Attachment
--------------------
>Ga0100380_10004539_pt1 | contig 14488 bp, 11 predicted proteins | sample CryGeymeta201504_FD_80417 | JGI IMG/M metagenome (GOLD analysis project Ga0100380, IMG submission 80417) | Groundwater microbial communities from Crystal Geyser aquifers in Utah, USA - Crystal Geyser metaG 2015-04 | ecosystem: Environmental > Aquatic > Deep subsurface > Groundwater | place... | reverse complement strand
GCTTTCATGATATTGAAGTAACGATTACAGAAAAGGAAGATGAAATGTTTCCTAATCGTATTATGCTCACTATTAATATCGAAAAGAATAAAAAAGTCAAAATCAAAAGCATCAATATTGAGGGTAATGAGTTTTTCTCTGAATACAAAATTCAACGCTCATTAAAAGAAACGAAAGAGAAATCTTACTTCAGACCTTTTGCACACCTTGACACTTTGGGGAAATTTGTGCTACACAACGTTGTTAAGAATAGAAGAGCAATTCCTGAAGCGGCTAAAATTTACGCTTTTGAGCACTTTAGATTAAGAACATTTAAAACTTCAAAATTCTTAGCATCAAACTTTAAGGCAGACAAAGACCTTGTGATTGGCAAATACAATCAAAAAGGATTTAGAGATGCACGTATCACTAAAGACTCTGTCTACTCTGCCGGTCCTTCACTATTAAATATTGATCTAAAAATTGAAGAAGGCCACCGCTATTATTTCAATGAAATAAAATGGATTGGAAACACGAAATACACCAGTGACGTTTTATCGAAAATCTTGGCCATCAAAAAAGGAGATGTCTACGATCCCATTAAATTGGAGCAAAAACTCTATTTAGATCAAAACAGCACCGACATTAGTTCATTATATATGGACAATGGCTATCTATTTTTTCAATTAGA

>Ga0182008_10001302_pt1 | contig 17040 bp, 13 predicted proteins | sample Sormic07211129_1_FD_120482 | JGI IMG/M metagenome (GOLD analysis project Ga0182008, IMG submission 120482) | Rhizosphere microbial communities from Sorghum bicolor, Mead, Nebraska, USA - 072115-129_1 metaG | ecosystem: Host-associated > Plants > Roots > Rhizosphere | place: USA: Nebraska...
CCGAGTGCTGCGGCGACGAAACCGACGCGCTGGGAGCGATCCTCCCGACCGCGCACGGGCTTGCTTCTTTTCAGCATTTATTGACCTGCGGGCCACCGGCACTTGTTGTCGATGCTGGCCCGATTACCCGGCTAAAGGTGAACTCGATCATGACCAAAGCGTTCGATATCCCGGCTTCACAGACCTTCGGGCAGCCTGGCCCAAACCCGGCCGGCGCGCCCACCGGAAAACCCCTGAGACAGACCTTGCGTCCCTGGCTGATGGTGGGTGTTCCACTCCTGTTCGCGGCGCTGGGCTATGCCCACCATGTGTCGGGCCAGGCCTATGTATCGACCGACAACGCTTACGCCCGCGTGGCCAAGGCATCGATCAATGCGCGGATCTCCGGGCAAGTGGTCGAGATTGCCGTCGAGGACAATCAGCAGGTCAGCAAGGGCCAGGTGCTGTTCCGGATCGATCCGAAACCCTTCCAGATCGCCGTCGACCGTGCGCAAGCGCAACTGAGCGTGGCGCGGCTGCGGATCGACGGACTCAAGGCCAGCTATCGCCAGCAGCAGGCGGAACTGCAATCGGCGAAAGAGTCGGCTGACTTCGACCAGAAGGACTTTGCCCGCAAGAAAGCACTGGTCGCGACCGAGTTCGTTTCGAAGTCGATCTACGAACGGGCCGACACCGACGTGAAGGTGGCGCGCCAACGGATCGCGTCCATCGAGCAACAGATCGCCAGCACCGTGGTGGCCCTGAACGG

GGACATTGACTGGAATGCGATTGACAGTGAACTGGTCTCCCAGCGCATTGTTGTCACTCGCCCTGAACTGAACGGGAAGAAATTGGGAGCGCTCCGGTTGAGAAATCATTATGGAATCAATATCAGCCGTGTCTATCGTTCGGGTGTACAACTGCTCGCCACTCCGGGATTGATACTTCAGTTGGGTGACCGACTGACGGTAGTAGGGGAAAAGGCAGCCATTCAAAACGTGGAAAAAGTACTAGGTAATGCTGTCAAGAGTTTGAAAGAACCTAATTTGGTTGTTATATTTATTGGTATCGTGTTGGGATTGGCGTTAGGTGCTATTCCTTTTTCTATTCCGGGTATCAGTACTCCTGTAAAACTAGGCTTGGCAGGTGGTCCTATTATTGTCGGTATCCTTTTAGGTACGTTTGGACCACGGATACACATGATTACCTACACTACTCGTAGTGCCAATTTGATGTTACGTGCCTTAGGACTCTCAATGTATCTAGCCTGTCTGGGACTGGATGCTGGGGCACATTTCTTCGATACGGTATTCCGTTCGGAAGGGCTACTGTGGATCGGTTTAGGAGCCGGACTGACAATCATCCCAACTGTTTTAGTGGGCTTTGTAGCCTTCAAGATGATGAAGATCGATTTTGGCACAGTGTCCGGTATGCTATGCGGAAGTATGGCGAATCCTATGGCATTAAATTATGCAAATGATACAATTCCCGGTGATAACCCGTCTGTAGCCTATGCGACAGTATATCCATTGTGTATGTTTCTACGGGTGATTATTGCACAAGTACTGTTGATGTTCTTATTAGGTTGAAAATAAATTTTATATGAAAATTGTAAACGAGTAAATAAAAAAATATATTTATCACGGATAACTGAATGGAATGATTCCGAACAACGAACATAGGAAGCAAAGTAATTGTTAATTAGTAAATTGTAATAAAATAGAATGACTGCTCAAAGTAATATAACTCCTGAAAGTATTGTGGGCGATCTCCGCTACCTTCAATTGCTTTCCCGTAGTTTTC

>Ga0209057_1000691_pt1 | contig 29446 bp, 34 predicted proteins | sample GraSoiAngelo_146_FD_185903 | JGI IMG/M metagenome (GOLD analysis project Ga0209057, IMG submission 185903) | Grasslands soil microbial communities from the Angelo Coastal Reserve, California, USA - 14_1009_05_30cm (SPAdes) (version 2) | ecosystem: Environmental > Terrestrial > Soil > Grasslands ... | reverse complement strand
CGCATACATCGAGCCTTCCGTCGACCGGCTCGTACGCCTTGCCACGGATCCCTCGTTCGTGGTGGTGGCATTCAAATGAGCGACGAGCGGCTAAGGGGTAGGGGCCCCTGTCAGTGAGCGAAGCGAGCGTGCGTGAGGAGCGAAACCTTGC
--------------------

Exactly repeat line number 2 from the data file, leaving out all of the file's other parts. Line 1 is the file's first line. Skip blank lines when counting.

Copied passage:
GCTTTCATGATATTGAAGTAACGATTACAGAAAAGGAAGATGAAATGTTTCCTAATCGTATTATGCTCACTATTAATATCGAAAAGAATAAAAAAGTCAAAATCAAAAGCATCAATATTGAGGGTAATGAGTTTTTCTCTGAATACAAAATTCAACGCTCATTAAAAGAAACGAAAGAGAAATCTTACTTCAGACCTTTTGCACACCTTGACACTTTGGGGAAATTTGTGCTACACAACGTTGTTAAGAATAGAAGAGCAATTCCTGAAGCGGCTAAAATTTACGCTTTTGAGCACTTTAGATTAAGAACATTTAAAACTTCAAAATTCTTAGCATCAAACTTTAAGGCAGACAAAGACCTTGTGATTGGCAAATACAATCAAAAAGGATTTAGAGATGCACGTATCACTAAAGACTCTGTCTACTCTGCCGGTCCTTCACTATTAAATATTGATCTAAAAATTGAAGAAGGCCACCGCTATTATTTCAATGAAATAAAATGGATTGGAAACACGAAATACACCAGTGACGTTTTATCGAAAATCTTGGCCATCAAAAAAGGAGATGTCTACGATCCCATTAAATTGGAGCAAAAACTCTATTTAGATCAAAACAGCACCGACATTAGTTCATTATATATGGACAATGGCTATCTATTTTTTCAATTAGA